I often dream of living off-the-grid (not truly off-the-grid; I need some modern conveniences like HVAC and internet, and close enough proximity to a grocery store, maybe a bar for some casual company and a little live music), disconnecting from society, thinking I’d somehow be better off. Yet, I get bored pretty easily, and I’m not exactly self-sufficient in many ways. Somehow, the only part of off-the-grid I’ve managed to procure for myself is social isolation at times, and that isn’t all its cracked up to be. For all the endless miles of highways, the mountain ranges, the waterlines, the prairies, and all the people that dot a lot of it, somehow I’ve figured out how to remove myself from the social tapestry. But to be honest, that happened a long time ago, and while at first it wasn’t comfortable or really at all what I wanted, as time went on, I let it seep in and define me. The waters of disconnection carved their own path in me, and here I am, thinking about maybe, just maybe, the next stop will be everything I want. But after all these years, I think I’ve figured out that just isn’t likely.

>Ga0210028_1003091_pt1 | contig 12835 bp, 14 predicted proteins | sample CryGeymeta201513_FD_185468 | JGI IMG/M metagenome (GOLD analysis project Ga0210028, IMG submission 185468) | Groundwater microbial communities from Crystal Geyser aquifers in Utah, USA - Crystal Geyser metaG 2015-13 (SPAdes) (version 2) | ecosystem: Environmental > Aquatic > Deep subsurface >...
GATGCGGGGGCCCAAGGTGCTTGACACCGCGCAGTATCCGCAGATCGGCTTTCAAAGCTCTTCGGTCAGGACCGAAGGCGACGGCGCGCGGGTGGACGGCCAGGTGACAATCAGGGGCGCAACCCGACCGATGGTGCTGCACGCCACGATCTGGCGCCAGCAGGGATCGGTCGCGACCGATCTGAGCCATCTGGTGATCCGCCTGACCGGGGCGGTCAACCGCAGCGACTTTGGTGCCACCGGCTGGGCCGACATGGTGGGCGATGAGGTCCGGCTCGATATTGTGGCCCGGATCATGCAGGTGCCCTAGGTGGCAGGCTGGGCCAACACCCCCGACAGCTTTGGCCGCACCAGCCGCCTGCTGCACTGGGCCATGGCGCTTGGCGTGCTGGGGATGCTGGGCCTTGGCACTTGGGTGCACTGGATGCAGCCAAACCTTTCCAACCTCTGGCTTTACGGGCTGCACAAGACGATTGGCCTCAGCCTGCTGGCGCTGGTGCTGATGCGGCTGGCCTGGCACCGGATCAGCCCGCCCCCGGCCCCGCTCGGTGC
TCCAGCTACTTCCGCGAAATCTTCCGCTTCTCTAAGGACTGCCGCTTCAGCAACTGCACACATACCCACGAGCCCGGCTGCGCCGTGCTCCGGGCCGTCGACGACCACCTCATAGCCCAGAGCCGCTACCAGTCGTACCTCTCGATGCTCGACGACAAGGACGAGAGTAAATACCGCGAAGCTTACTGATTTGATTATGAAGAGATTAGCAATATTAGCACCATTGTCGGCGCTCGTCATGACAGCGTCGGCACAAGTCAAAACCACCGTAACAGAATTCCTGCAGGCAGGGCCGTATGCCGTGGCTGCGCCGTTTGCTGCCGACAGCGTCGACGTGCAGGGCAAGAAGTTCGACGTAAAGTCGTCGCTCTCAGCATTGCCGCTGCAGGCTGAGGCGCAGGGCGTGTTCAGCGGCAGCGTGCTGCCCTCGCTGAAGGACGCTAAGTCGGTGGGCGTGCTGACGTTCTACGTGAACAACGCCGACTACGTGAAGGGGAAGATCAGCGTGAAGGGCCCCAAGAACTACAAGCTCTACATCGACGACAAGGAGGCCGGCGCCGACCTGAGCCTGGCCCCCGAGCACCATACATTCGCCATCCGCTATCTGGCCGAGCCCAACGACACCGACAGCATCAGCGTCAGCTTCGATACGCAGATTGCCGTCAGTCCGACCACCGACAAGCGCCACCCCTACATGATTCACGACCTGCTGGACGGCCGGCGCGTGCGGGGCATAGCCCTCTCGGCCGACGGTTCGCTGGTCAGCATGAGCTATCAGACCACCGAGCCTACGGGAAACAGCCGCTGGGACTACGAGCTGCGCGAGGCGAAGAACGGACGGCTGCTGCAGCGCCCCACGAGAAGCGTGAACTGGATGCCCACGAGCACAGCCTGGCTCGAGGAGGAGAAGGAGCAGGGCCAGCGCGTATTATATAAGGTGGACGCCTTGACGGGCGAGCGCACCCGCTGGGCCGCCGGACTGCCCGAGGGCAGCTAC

If someone were to ask me what I’m looking for, I guess I’d say “happiness,” although I don’t believe that is something you can find. In fact, while I believe we’re all capable of moments of happiness, I sincerely believe that happiness, like any other state of being is ephemeral – that’s what being in a “state” of anything means, after all. A life of happiness isn’t out there for anyone, but a life that has more happiness than not, might be. If you’re lucky. If you know where to find it. But if after a few decades you’re still looking for it, perhaps it’s time to take a hint: the odds are against you now…